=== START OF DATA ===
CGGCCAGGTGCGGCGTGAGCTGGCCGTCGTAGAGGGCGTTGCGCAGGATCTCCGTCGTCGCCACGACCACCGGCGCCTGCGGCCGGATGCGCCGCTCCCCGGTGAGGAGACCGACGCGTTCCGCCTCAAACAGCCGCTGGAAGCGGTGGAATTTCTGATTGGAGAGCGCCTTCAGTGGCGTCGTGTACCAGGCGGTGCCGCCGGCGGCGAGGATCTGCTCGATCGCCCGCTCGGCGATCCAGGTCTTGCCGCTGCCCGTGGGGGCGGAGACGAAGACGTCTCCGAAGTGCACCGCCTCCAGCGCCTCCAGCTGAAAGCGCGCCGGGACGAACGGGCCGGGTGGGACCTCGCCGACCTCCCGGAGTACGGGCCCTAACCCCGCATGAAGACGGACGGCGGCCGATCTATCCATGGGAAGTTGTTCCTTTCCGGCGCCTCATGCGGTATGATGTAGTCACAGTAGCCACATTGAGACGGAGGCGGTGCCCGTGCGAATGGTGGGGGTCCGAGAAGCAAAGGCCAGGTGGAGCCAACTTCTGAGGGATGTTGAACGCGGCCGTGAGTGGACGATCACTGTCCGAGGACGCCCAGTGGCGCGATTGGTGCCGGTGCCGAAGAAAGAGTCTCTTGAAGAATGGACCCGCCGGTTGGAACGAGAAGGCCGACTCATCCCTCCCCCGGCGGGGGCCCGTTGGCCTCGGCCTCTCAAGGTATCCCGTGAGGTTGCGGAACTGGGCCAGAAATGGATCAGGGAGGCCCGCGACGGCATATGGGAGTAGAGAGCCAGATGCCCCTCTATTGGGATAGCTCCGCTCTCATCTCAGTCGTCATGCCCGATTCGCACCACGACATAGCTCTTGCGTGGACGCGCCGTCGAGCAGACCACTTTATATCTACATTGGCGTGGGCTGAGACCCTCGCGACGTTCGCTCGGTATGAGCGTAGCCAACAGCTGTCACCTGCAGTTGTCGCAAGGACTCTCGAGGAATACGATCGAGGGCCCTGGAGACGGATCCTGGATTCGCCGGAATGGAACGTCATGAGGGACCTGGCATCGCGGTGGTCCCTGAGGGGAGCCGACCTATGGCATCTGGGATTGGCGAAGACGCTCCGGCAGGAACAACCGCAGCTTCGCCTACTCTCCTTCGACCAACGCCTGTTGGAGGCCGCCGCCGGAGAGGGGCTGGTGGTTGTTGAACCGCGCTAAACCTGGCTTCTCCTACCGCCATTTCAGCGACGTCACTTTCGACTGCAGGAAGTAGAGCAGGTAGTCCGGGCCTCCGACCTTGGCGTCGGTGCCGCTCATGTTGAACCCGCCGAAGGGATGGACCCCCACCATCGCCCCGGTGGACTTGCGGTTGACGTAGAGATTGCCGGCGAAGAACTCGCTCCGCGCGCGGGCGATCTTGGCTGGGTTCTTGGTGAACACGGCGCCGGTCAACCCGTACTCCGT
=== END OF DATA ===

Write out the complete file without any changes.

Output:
CGGCCAGGTGCGGCGTGAGCTGGCCGTCGTAGAGGGCGTTGCGCAGGATCTCCGTCGTCGCCACGACCACCGGCGCCTGCGGCCGGATGCGCCGCTCCCCGGTGAGGAGACCGACGCGTTCCGCCTCAAACAGCCGCTGGAAGCGGTGGAATTTCTGATTGGAGAGCGCCTTCAGTGGCGTCGTGTACCAGGCGGTGCCGCCGGCGGCGAGGATCTGCTCGATCGCCCGCTCGGCGATCCAGGTCTTGCCGCTGCCCGTGGGGGCGGAGACGAAGACGTCTCCGAAGTGCACCGCCTCCAGCGCCTCCAGCTGAAAGCGCGCCGGGACGAACGGGCCGGGTGGGACCTCGCCGACCTCCCGGAGTACGGGCCCTAACCCCGCATGAAGACGGACGGCGGCCGATCTATCCATGGGAAGTTGTTCCTTTCCGGCGCCTCATGCGGTATGATGTAGTCACAGTAGCCACATTGAGACGGAGGCGGTGCCCGTGCGAATGGTGGGGGTCCGAGAAGCAAAGGCCAGGTGGAGCCAACTTCTGAGGGATGTTGAACGCGGCCGTGAGTGGACGATCACTGTCCGAGGACGCCCAGTGGCGCGATTGGTGCCGGTGCCGAAGAAAGAGTCTCTTGAAGAATGGACCCGCCGGTTGGAACGAGAAGGCCGACTCATCCCTCCCCCGGCGGGGGCCCGTTGGCCTCGGCCTCTCAAGGTATCCCGTGAGGTTGCGGAACTGGGCCAGAAATGGATCAGGGAGGCCCGCGACGGCATATGGGAGTAGAGAGCCAGATGCCCCTCTATTGGGATAGCTCCGCTCTCATCTCAGTCGTCATGCCCGATTCGCACCACGACATAGCTCTTGCGTGGACGCGCCGTCGAGCAGACCACTTTATATCTACATTGGCGTGGGCTGAGACCCTCGCGACGTTCGCTCGGTATGAGCGTAGCCAACAGCTGTCACCTGCAGTTGTCGCAAGGACTCTCGAGGAATACGATCGAGGGCCCTGGAGACGGATCCTGGATTCGCCGGAATGGAACGTCATGAGGGACCTGGCATCGCGGTGGTCCCTGAGGGGAGCCGACCTATGGCATCTGGGATTGGCGAAGACGCTCCGGCAGGAACAACCGCAGCTTCGCCTACTCTCCTTCGACCAACGCCTGTTGGAGGCCGCCGCCGGAGAGGGGCTGGTGGTTGTTGAACCGCGCTAAACCTGGCTTCTCCTACCGCCATTTCAGCGACGTCACTTTCGACTGCAGGAAGTAGAGCAGGTAGTCCGGGCCTCCGACCTTGGCGTCGGTGCCGCTCATGTTGAACCCGCCGAAGGGATGGACCCCCACCATCGCCCCGGTGGACTTGCGGTTGACGTAGAGATTGCCGGCGAAGAACTCGCTCCGCGCGCGGGCGATCTTGGCTGGGTTCTTGGTGAACACGGCGCCGGTCAACCCGTACTCCGT